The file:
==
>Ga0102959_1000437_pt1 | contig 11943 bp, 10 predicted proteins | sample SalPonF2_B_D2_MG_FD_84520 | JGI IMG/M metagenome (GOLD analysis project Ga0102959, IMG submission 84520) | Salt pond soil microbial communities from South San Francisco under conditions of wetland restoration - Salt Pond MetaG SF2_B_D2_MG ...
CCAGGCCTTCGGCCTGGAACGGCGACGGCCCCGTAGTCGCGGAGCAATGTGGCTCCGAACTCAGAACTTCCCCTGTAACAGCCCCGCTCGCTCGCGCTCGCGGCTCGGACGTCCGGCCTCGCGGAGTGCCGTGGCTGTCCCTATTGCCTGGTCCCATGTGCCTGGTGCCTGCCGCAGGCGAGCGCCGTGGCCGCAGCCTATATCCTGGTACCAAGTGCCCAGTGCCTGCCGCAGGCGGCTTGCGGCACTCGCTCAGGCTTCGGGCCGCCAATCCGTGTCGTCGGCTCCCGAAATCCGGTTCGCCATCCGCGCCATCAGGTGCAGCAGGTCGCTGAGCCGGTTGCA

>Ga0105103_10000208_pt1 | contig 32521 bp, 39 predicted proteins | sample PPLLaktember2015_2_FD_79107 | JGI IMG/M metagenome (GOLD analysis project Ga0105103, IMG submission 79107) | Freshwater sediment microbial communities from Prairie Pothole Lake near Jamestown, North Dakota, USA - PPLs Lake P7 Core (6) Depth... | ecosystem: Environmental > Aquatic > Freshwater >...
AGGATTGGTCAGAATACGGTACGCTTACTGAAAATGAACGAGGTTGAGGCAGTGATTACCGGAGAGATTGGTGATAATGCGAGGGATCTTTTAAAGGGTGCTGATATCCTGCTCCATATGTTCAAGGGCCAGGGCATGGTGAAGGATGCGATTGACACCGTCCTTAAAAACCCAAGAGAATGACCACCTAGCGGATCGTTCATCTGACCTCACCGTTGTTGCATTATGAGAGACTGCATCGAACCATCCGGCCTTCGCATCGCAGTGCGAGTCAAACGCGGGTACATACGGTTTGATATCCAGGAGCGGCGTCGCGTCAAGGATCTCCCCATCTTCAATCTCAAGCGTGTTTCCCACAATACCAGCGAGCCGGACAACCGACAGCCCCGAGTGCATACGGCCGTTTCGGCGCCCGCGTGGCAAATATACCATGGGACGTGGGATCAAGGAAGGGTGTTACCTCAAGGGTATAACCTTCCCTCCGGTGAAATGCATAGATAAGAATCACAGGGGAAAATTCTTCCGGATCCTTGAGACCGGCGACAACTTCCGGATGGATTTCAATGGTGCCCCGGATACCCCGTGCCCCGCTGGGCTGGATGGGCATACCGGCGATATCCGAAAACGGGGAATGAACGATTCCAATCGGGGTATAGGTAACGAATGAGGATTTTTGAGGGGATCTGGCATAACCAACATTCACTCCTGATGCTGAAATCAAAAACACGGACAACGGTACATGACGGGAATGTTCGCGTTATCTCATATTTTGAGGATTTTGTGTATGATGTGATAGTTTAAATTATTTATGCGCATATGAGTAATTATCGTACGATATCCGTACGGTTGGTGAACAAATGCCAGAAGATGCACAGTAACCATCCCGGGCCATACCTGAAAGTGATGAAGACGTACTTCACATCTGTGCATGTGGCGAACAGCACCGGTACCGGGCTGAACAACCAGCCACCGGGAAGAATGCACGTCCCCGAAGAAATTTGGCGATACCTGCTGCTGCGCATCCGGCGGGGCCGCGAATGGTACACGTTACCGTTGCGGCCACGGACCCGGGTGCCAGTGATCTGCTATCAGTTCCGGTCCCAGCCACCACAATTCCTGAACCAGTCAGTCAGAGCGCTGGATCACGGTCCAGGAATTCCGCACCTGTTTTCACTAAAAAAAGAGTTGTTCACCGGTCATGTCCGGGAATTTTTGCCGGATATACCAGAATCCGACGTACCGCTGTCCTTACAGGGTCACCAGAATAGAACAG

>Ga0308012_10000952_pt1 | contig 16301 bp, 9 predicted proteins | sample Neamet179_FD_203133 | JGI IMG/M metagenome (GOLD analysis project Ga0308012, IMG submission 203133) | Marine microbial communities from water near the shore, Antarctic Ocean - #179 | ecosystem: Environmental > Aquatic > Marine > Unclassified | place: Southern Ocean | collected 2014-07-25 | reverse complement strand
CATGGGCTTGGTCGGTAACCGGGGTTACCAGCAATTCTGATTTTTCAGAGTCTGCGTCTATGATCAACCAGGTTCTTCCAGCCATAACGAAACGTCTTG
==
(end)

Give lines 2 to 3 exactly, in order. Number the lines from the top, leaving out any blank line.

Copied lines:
CCAGGCCTTCGGCCTGGAACGGCGACGGCCCCGTAGTCGCGGAGCAATGTGGCTCCGAACTCAGAACTTCCCCTGTAACAGCCCCGCTCGCTCGCGCTCGCGGCTCGGACGTCCGGCCTCGCGGAGTGCCGTGGCTGTCCCTATTGCCTGGTCCCATGTGCCTGGTGCCTGCCGCAGGCGAGCGCCGTGGCCGCAGCCTATATCCTGGTACCAAGTGCCCAGTGCCTGCCGCAGGCGGCTTGCGGCACTCGCTCAGGCTTCGGGCCGCCAATCCGTGTCGTCGGCTCCCGAAATCCGGTTCGCCATCCGCGCCATCAGGTGCAGCAGGTCGCTGAGCCGGTTGCA

>Ga0105103_10000208_pt1 | contig 32521 bp, 39 predicted proteins | sample PPLLaktember2015_2_FD_79107 | JGI IMG/M metagenome (GOLD analysis project Ga0105103, IMG submission 79107) | Freshwater sediment microbial communities from Prairie Pothole Lake near Jamestown, North Dakota, USA - PPLs Lake P7 Core (6) Depth... | ecosystem: Environmental > Aquatic > Freshwater >...